'T is the year's midnight, and it is the day's,
Lucy's, who scarce seven hours herself unmasks,
The Sun is spent, and now his flasks
Send forth light squibs, no constant rays;
The whole world's sap is sunk...
The seasons touch poignant feelings because although nature rises up from the dead with each new spring, we as individuals pass through the circle only once. "Nor shall my sun renew," says Donne at the end of his Nocturnal.
Moving down from the north pole takes some of the sting out of the cycle. The Indian poet Kalidasa (if Kalidasa really wrote The Seasons) describes six times of year, the four of European and North Asian poets, with winter divided into two, plus a rainy season. They bring a round of delights. In the warm Indian winter rice grows green and sugarcane sprouts. The rainy season is traditionally the most erotic time of year, since it is then that travelling is impossible and husbands and wives enjoy sex at home.
We in Malaysia sit just about on the equator. The temperature remains the same all the year and the days hardly stray from a constant twelve hour length. A Southeast Asia year is not the extremes that northerners experience, nor even the lesser contrasts of India, but an ebb and flow between wet and dry. The days are are otherwise much the same. The Japanese cherry blossom appears for perhaps a week in the year. Our Malaysian bunga raya blooms all the year round.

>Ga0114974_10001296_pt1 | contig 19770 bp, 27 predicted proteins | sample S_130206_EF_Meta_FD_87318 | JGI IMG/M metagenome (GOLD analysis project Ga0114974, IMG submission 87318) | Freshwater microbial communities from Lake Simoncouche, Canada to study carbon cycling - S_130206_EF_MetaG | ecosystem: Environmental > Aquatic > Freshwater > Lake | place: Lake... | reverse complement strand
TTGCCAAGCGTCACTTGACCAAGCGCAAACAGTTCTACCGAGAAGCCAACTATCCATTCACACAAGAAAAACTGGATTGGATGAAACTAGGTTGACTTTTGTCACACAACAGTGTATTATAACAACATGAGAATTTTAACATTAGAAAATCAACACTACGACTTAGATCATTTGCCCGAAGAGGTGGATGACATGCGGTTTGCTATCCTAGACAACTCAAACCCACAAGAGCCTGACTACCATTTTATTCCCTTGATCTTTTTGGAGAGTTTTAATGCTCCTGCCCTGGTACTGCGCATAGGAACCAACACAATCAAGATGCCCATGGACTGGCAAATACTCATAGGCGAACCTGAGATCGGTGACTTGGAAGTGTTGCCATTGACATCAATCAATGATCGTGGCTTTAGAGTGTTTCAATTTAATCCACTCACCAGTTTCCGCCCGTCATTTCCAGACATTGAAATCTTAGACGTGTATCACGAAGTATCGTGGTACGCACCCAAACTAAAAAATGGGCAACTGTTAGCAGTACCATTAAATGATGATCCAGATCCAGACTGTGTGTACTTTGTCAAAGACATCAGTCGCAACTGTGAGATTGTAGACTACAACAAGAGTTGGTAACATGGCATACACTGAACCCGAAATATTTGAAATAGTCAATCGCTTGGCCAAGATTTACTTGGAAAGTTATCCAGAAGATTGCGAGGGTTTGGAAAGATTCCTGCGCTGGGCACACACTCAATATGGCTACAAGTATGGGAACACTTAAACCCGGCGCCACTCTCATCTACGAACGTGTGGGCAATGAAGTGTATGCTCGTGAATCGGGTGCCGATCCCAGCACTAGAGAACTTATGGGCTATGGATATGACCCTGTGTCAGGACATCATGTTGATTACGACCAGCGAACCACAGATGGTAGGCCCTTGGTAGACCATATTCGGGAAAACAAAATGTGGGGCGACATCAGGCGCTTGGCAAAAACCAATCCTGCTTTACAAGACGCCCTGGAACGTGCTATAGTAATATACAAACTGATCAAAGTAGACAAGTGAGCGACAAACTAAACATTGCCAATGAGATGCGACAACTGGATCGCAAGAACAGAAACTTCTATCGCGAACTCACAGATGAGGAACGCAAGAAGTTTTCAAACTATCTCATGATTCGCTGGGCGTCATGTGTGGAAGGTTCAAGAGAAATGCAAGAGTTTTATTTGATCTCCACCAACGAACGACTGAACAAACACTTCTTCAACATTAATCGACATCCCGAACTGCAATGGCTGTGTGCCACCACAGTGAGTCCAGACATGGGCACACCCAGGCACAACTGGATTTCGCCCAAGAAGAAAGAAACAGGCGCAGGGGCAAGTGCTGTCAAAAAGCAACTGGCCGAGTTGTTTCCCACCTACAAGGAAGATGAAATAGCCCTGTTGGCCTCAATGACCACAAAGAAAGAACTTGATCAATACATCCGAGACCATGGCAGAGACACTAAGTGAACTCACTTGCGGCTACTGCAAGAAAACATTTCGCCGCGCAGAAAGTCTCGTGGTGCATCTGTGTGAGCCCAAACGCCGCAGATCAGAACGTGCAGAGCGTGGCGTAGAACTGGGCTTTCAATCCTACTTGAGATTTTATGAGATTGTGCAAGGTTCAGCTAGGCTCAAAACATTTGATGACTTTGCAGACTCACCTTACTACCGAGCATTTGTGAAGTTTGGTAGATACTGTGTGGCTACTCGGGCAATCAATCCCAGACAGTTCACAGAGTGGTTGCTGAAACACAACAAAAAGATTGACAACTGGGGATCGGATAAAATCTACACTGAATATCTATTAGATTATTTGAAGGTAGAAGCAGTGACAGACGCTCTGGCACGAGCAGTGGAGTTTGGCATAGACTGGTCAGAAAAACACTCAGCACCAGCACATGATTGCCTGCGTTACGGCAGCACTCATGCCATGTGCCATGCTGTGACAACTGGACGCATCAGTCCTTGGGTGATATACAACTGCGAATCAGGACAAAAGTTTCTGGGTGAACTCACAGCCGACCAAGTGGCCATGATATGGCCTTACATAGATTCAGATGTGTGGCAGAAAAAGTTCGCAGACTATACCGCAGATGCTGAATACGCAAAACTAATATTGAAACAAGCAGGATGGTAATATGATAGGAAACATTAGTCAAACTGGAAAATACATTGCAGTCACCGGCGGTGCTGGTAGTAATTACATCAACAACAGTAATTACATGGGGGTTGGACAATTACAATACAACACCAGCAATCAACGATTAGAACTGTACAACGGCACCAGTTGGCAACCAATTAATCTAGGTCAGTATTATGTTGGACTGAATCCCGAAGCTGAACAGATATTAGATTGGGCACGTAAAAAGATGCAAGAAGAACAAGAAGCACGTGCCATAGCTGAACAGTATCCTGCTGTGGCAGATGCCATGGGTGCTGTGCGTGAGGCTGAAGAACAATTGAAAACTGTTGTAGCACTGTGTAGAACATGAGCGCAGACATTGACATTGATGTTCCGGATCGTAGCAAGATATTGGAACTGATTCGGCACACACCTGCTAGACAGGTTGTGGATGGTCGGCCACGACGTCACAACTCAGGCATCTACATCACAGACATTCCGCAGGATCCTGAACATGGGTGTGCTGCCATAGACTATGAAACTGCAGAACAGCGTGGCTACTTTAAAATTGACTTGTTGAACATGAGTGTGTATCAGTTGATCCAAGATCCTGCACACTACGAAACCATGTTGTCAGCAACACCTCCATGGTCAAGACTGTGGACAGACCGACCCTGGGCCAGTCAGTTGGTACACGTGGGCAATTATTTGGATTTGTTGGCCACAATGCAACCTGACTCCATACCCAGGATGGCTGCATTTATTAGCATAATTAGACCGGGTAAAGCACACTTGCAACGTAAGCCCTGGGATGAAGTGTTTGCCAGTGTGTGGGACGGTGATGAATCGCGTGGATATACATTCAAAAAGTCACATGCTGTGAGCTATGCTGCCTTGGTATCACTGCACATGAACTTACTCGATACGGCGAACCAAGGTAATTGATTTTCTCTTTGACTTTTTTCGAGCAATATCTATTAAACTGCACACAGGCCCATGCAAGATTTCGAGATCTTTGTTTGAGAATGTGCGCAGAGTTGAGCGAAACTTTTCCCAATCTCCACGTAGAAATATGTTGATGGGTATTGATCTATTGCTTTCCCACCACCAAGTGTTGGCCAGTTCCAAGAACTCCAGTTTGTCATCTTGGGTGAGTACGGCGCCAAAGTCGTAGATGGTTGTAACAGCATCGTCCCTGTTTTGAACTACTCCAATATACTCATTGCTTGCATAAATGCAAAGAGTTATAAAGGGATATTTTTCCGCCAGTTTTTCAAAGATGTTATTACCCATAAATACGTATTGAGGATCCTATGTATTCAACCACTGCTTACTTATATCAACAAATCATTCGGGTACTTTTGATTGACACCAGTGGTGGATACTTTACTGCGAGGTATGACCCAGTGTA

With apologies for my grave ignorance of Malay poetry I offer the only pantun I know which uses the rainy season as a metaphor in the same way a Chinese poet uses autumn or a European winter:
Air dalam bertambah dalam
Hujan di hulu belum teduh;
Hati dendam bertambah dendam,
Dendam dahulu belum sembuh.
("Deep water becomes deeper; the rainstorms in the headwaters are not yet quiet; the troubled heart is further troubled---troubled before, not yet recovered." The echo of the root word hulu in the dahulu of the last line strengthens the link between the anxiety in the springs of the heart and the downpour in the forest.)
Time in this archipelago runs according to the life-cycle of rice, as in the Dayak year punctuated by the tasks of felling trees, burning, planting and harvesting, all accompanied by their appropriate rites and festivals.
In some places, as in Java and Bali, even this sense of a year becomes blurred, since they raise terrace rice, and at any time one field may be ripe, another still green and unheaded, and another just planted with shoots. As the pleasures of the Indian year, the fertility of the Javanese year never ceases.
Old Javanese poets, as well as modern Iban poets, find most inspiration in the circle of the day. They describe the stages from night to full morning with loving attention to detail, the sounds of gibbons, the growing light, the dawn mist as it thins, the waking of birds and human beings.
The Balinese make sense of time through the complicated mathematics of
a ritual calendar of 210 days (derived from the ancient Malayo-Polynesian
market week) interlocking with the solar calendar. This aboriginal concept
of time married happily with the Hindu religion, and time itself came to
be felt more abstractly. A human life in Bali is not the irrecoverable effort
of a single year, as it is to northerners, but another round on an endless
wheel. What it has hidden Time will bring again to light, no action goes
uncompensated, and no story can every be said to have come to an end.